Its scientific aspects were carried on through research bodies such as the Kaiser Wilhelm Institute of Anthropology, Human Heredity, and Eugenics, the Cold Spring Harbour Carnegie Institution for Experimental Evolution, and the Eugenics Record Office.
The Eugenics Record Office (ERO), located in Cold Spring Harbor, New York, United States, was a research institute that gathered biological and social information about the American population, serving as a center for eugenics and human heredity research from 1910 to 1939.

Nazi Germany

Third ReichGermanGermany
The eugenics movement became associated with Nazi Germany and the Holocaust when many of the defendants at the Nuremberg trials attempted to justify their human rights abuses by claiming there was little difference between the Nazi eugenics programs and the U.S. eugenics programs.
Nazi ideology brought together elements of antisemitism, racial hygiene, and eugenics, and combined them with pan-Germanism and territorial expansionism with the goal of obtaining more Lebensraum for the Germanic people.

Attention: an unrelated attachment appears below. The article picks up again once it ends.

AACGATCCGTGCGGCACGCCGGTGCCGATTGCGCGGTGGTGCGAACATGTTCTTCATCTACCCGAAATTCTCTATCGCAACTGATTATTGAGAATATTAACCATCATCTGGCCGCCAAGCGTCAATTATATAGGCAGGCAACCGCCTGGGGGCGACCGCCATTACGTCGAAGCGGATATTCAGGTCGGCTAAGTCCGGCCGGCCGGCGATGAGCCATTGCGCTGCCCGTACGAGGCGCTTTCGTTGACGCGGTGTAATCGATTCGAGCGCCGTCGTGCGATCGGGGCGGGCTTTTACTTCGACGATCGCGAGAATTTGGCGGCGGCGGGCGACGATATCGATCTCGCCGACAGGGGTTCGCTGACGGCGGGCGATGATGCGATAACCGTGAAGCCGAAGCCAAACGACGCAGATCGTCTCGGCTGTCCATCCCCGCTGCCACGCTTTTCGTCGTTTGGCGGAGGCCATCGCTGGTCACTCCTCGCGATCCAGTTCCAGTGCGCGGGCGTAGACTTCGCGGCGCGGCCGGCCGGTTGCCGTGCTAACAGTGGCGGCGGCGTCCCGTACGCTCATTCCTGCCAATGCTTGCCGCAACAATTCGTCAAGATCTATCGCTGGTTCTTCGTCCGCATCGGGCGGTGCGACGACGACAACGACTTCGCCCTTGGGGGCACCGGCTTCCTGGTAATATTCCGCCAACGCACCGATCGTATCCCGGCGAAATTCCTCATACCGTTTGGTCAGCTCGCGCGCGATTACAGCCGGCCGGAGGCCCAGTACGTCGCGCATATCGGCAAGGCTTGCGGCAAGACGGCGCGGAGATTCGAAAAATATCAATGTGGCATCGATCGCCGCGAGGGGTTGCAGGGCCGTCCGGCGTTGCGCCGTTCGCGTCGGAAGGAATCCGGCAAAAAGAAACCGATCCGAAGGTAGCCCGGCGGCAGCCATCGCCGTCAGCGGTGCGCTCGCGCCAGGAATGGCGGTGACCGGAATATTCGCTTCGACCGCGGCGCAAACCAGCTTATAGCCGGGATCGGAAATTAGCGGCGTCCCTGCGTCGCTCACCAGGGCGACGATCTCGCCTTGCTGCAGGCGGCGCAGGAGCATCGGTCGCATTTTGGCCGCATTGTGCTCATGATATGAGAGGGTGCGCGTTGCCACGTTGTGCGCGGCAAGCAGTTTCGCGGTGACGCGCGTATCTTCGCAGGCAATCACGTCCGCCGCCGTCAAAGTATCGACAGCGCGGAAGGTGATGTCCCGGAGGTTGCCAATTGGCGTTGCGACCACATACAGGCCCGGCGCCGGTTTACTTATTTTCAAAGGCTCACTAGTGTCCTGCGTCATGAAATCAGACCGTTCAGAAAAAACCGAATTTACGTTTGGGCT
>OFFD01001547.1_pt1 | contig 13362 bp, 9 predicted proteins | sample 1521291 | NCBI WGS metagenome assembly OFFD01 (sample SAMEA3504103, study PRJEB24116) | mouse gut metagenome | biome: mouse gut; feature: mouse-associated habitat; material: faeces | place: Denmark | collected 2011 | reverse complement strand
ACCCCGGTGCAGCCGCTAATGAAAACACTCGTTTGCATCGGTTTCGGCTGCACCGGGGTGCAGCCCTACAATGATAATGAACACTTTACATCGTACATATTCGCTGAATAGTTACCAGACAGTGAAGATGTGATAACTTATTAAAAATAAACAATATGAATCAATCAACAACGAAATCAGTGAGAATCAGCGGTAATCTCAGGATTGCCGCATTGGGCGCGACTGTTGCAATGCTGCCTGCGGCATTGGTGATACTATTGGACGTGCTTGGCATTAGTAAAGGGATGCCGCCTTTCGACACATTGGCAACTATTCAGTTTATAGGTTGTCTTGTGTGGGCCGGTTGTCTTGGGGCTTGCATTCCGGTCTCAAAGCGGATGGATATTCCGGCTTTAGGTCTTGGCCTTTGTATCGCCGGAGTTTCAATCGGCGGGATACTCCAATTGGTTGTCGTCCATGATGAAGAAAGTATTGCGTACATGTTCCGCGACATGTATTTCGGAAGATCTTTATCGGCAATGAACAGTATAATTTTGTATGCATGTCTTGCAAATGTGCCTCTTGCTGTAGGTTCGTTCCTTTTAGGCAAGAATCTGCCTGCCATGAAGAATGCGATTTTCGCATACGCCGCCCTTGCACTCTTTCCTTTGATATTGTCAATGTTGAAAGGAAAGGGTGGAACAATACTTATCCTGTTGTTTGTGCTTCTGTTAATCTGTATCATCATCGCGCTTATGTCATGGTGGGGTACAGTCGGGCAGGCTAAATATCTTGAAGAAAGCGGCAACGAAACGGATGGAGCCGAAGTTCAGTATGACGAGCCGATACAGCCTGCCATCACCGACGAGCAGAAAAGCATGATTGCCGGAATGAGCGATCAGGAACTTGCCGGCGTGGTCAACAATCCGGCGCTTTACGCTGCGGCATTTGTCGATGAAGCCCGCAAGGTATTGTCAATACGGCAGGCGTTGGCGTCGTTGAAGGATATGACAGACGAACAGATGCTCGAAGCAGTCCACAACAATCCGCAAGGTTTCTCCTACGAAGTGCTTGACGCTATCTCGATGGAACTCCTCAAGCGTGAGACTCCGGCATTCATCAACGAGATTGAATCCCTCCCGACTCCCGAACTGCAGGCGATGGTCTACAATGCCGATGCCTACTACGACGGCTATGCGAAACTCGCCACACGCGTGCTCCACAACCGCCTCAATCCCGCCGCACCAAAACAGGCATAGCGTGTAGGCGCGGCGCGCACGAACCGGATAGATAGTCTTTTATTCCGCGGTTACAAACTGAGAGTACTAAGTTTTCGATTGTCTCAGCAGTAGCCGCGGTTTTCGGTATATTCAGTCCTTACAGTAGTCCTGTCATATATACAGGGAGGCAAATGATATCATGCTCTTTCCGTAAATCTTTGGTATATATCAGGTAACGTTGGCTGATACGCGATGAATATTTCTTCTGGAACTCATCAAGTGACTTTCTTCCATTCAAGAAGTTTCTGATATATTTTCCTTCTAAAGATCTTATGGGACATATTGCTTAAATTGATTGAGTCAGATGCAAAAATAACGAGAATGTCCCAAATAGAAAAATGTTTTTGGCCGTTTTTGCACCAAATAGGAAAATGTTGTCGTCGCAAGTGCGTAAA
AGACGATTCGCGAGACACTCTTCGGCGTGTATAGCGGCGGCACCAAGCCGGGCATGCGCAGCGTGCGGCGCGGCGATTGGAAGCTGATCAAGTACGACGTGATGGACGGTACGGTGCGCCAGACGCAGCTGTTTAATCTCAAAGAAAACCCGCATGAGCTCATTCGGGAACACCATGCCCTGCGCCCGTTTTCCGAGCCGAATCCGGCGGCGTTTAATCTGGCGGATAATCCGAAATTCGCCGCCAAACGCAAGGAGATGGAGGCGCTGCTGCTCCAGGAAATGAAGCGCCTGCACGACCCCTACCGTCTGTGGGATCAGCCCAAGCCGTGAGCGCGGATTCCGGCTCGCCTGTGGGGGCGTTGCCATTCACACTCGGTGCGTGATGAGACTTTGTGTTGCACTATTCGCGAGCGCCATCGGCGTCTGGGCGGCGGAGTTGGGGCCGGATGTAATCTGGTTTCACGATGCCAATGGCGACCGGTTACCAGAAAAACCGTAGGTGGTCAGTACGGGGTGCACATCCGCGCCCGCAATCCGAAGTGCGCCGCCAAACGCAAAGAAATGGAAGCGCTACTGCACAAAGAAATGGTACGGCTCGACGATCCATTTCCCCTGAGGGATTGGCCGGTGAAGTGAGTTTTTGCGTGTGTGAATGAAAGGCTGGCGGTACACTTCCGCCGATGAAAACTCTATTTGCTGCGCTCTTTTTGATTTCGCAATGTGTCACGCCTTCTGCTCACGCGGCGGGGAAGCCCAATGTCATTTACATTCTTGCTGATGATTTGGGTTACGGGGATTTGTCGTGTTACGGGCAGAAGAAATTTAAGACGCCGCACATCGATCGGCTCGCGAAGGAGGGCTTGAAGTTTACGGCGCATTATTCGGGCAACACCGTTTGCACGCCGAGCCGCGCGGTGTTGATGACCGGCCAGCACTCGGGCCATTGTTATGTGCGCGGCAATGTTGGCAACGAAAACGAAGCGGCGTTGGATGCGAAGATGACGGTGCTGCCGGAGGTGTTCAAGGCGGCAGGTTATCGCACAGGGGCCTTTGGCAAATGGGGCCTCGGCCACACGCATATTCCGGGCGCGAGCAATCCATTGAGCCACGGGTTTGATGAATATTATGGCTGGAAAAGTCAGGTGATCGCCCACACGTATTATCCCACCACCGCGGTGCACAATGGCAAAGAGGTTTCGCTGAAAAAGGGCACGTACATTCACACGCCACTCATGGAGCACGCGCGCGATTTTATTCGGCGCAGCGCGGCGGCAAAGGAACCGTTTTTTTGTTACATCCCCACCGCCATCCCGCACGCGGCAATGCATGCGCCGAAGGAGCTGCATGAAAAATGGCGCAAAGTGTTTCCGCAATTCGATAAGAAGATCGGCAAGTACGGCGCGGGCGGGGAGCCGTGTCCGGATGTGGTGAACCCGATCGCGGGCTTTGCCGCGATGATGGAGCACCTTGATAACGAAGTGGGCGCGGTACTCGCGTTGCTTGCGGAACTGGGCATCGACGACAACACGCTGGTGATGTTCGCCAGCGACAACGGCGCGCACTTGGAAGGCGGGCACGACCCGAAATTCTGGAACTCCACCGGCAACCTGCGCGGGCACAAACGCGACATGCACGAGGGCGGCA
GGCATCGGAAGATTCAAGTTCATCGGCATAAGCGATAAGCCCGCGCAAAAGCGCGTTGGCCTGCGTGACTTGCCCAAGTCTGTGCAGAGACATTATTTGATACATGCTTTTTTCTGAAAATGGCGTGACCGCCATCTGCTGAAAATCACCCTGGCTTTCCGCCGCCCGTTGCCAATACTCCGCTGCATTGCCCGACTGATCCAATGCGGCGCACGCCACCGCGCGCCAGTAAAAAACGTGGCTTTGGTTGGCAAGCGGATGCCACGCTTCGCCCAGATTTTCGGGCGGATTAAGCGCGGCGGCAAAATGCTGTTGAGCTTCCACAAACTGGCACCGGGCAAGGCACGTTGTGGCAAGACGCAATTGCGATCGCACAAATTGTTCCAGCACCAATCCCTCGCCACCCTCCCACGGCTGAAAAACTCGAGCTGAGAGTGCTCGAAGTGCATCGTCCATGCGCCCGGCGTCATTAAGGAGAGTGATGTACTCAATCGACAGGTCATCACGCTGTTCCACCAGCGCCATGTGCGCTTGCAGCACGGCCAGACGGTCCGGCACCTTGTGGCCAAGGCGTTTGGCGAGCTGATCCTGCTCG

Lancelot Hogben

Lancelot Thomas HogbenHogben, LancelotHogben
Several biologists were also antagonistic to the eugenics movement, including Lancelot Hogben.
He developed the African clawed frog (Xenopus laevis) as a model organism for biological research in his early career, attacked the eugenics movement in the middle of his career, and popularised books on science, mathematics and language in his later career.

Compulsory sterilisation in Sweden

compulsory sterilizationits lawSweden
Later, in the 1920s and 1930s, the eugenic policy of sterilizing certain mental patients was implemented in other countries including Belgium, Brazil, Canada, Japan and Sweden.
Compulsory sterilisation in Sweden were sterilisations which were carried out in Sweden, without a valid consent of the subject, during the years 1906–1975 on eugenic, medical and social grounds.